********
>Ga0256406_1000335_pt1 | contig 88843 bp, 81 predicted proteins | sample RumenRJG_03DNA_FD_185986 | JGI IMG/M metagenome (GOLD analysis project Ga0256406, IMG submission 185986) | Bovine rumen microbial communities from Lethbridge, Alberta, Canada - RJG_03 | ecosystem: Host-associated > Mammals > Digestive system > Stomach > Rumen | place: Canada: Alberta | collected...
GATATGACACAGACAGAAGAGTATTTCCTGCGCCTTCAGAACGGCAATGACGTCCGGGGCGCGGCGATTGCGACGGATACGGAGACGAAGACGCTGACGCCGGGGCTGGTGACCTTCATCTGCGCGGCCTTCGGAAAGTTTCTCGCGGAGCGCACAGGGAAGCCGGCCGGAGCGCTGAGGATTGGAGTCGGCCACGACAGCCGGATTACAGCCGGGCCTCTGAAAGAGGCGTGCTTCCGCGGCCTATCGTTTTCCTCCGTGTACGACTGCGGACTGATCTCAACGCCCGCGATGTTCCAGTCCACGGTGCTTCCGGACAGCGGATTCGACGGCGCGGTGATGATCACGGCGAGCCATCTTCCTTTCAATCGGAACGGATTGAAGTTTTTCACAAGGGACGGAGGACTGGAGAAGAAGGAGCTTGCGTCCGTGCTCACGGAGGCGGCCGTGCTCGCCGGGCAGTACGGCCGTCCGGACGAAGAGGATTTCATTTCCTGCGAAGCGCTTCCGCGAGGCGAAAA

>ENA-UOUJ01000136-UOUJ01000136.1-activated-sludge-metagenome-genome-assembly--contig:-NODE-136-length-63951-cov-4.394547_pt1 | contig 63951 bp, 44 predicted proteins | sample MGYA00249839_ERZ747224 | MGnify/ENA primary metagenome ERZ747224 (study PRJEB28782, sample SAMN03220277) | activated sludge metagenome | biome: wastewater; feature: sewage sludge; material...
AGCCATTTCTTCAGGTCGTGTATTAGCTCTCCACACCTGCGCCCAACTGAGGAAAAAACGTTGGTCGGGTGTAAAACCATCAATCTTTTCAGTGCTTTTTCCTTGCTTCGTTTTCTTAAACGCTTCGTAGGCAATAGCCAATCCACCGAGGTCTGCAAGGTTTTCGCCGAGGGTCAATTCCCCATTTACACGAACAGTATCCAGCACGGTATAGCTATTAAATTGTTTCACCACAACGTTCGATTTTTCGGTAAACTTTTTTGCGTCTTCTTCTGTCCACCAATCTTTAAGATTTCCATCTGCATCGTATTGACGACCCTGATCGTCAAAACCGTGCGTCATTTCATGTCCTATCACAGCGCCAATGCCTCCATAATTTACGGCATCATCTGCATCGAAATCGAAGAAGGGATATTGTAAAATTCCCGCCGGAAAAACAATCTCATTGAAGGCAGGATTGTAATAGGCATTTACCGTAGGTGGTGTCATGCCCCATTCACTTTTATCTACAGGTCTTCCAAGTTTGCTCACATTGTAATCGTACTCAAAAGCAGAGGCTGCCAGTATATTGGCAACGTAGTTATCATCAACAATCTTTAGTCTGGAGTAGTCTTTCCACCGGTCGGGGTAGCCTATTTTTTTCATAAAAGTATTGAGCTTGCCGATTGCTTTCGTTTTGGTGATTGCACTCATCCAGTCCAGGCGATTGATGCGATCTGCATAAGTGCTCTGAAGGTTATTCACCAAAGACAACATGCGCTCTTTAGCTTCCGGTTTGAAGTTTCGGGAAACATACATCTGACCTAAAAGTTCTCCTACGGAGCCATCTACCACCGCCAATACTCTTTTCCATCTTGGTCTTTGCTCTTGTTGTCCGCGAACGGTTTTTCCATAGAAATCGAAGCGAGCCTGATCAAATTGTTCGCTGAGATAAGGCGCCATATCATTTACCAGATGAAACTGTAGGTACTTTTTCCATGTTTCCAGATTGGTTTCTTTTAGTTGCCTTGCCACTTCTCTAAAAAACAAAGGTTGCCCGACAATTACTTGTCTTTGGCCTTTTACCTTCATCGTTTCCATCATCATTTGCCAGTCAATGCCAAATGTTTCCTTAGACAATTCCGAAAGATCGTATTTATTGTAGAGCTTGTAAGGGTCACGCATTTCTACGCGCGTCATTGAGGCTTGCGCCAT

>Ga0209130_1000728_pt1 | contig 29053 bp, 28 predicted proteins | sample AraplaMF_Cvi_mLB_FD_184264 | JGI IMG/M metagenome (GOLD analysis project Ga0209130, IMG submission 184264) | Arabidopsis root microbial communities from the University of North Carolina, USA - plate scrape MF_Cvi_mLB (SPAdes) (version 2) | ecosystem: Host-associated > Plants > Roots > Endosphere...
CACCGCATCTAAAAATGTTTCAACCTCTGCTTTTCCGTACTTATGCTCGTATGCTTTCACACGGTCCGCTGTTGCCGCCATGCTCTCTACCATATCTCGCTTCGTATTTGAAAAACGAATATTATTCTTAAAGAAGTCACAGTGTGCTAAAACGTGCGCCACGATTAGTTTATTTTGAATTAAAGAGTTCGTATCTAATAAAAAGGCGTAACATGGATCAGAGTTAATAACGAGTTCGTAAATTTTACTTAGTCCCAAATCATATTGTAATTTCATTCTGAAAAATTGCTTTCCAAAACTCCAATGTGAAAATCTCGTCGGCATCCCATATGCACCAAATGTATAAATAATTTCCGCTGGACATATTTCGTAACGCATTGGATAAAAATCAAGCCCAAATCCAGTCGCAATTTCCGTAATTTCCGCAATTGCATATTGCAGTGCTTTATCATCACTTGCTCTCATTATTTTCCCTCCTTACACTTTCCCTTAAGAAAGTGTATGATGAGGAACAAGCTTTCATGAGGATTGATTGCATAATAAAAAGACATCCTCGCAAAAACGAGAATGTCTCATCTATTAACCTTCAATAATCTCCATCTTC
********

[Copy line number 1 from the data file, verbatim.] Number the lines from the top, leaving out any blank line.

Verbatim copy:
>Ga0256406_1000335_pt1 | contig 88843 bp, 81 predicted proteins | sample RumenRJG_03DNA_FD_185986 | JGI IMG/M metagenome (GOLD analysis project Ga0256406, IMG submission 185986) | Bovine rumen microbial communities from Lethbridge, Alberta, Canada - RJG_03 | ecosystem: Host-associated > Mammals > Digestive system > Stomach > Rumen | place: Canada: Alberta | collected...